The 14 amendment’s privileges and immunities clause did incorporate an individual right to keep and carry arms. The amendment’s statutory companion the Civil Rights Act of 1866 explicitly states in section 7 protected “The full and equal benefit of all laws and proceedings for the security of persons and estate, including the Constitutional right of bearing arms for self-defense.” (Fun Fact: That particular clause was added specifically as a means of using Justice Taney’s racist dicta in the Dred Scot ruling against itself. At one point Taney states “If free blacks could be citizens that would give them the protection of constitutionally protected right of all free citizens…. Such as the right to keep and carry arms wherever they may go…”)

So how could the 9th Circuit possibly conclude:

“The en banc court affirmed the district court’s dismissal of an action challenging Hawai‘i’s firearm licensing law, Hawai‘i Revised Statutes § 134-9(a), which requires that residents seeking a license to openly carry a firearm in public must demonstrate “the urgency or the need” to carry a firearm, must be of good moral character, and must be “engaged in the protection of life and property.”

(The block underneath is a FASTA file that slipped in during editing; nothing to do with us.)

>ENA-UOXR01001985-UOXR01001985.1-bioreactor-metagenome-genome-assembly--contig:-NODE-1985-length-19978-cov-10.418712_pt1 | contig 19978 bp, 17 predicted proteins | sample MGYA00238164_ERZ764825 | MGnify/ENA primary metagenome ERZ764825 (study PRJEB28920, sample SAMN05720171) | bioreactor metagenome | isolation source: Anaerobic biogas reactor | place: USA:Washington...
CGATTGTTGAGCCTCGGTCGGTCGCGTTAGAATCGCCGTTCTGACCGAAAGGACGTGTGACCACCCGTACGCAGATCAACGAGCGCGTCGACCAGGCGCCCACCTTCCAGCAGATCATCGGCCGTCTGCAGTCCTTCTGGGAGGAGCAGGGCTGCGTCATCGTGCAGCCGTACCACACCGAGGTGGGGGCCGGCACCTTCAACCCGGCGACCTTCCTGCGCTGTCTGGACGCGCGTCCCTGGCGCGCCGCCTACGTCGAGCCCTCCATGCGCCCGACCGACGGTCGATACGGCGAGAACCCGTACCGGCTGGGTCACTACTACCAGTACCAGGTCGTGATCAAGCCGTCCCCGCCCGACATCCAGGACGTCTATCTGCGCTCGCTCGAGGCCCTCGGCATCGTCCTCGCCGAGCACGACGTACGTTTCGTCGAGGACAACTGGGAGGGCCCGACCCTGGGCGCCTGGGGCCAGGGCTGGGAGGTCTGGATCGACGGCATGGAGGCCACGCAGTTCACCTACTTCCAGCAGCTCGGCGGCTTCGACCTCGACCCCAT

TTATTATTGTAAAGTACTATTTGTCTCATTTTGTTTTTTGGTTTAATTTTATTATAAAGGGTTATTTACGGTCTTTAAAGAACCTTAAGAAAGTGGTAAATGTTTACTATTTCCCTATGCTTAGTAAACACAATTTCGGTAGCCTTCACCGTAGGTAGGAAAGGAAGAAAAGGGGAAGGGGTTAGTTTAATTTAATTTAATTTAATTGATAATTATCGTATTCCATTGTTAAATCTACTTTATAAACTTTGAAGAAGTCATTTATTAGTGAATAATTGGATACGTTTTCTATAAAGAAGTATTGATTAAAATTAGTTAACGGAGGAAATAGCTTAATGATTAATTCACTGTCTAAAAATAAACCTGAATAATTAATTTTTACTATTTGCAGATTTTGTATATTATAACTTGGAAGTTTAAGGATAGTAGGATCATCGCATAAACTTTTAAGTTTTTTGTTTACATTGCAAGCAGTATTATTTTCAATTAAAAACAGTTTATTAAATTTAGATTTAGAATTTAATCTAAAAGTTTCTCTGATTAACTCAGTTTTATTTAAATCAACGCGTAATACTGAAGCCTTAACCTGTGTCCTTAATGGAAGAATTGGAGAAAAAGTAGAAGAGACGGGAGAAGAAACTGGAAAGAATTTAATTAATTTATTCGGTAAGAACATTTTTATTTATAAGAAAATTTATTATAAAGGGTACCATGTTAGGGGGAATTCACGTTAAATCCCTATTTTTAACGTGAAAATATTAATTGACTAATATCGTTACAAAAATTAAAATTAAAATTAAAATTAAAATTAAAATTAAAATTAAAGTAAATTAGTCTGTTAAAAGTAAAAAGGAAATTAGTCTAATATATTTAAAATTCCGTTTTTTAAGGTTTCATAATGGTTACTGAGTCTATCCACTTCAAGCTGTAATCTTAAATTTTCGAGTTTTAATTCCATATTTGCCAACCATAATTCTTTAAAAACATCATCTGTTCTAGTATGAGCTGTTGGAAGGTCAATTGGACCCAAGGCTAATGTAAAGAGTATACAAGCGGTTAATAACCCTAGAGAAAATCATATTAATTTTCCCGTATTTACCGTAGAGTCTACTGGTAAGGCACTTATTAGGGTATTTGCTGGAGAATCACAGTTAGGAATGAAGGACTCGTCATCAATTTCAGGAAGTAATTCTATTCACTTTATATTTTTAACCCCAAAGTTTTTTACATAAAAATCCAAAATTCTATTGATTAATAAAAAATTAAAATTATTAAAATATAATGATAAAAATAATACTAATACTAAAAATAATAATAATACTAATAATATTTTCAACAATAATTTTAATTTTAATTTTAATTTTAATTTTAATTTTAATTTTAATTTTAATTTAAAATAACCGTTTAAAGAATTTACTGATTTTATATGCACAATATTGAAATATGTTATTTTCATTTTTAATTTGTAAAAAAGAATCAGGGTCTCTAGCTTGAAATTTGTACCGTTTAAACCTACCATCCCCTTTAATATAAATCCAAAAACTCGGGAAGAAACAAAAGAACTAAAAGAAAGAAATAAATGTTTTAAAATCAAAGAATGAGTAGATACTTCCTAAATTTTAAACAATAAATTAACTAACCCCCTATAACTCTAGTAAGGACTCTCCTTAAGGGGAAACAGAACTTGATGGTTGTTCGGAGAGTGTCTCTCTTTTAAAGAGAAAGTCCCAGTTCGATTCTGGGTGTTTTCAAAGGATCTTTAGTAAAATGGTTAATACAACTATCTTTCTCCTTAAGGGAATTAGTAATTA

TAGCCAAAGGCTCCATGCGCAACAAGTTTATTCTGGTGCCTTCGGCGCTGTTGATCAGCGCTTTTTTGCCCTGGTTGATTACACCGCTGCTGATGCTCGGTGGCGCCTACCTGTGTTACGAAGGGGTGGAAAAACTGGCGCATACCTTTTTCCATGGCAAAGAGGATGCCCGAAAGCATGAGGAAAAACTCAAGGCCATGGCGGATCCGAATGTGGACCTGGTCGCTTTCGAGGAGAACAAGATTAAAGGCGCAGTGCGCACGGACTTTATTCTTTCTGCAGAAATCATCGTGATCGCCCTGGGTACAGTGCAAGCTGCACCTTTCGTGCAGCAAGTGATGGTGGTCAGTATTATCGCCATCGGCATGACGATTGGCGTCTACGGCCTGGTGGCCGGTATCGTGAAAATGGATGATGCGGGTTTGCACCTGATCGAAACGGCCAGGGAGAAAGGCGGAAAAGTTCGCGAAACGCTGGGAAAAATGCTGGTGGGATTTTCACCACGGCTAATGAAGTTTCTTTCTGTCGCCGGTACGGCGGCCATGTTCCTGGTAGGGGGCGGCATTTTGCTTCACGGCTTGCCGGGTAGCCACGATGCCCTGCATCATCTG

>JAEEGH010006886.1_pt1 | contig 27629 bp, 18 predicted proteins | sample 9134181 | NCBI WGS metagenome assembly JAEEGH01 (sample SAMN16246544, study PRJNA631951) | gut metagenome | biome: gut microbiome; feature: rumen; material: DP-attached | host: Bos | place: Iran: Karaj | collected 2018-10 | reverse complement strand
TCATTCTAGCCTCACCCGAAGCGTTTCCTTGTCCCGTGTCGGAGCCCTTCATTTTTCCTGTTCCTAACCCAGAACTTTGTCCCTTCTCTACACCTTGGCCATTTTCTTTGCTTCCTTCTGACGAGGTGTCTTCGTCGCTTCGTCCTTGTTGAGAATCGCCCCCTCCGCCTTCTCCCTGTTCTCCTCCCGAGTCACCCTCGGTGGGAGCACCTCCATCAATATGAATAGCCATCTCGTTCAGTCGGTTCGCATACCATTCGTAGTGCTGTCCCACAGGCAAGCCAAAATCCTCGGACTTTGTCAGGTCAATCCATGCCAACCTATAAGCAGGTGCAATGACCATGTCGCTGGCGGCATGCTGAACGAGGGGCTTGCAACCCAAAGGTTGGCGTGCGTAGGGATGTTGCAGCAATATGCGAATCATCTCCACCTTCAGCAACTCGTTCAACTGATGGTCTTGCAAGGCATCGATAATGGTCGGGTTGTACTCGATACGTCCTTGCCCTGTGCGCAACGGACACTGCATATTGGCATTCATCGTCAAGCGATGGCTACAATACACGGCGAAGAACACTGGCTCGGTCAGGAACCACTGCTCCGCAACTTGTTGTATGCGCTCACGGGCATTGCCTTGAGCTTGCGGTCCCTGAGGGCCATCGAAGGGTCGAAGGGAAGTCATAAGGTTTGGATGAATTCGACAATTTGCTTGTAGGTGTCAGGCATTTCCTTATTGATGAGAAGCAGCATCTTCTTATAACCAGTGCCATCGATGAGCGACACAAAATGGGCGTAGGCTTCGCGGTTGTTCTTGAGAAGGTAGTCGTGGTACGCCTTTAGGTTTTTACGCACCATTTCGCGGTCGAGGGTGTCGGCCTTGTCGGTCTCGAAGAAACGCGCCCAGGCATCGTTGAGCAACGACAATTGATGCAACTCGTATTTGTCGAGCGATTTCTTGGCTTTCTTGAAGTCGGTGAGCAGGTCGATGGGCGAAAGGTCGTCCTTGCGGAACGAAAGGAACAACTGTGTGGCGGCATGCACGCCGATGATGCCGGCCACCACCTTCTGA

We have Justice Scalia to thank for this mess. While the 9th Circuit’s decision requires a very misleading interpretation of the DC v Heller (2008) it is a ruling that can be parsed out from Scalia’s dicta in the case and while the conclusion the second amendment may now be a dead letter thanks to Heller is a shocking conclusion, it’s not a surprising one.

This outcome was almost prophetically predicted by Nelson Lund, Professor of Law at George Mason University. Lund is one of the most eminent Constitutional Law scholars  in the country and perhaps the most prolific modern Second Amendment scholar. In 2008, while most Second Amendment advocates were cheering Scalia’s ruling as his Swan Song of Original Public Meaning, Lund was virtually alone voicing his concerns. By 2015, some of the most pessimistic concerns about the way Heller and McDonald would be used not to secure the right to keep and bear arms, but to smother it became apparent in a dissent from denial of certiorari. Justice Thomas was absolutely livid.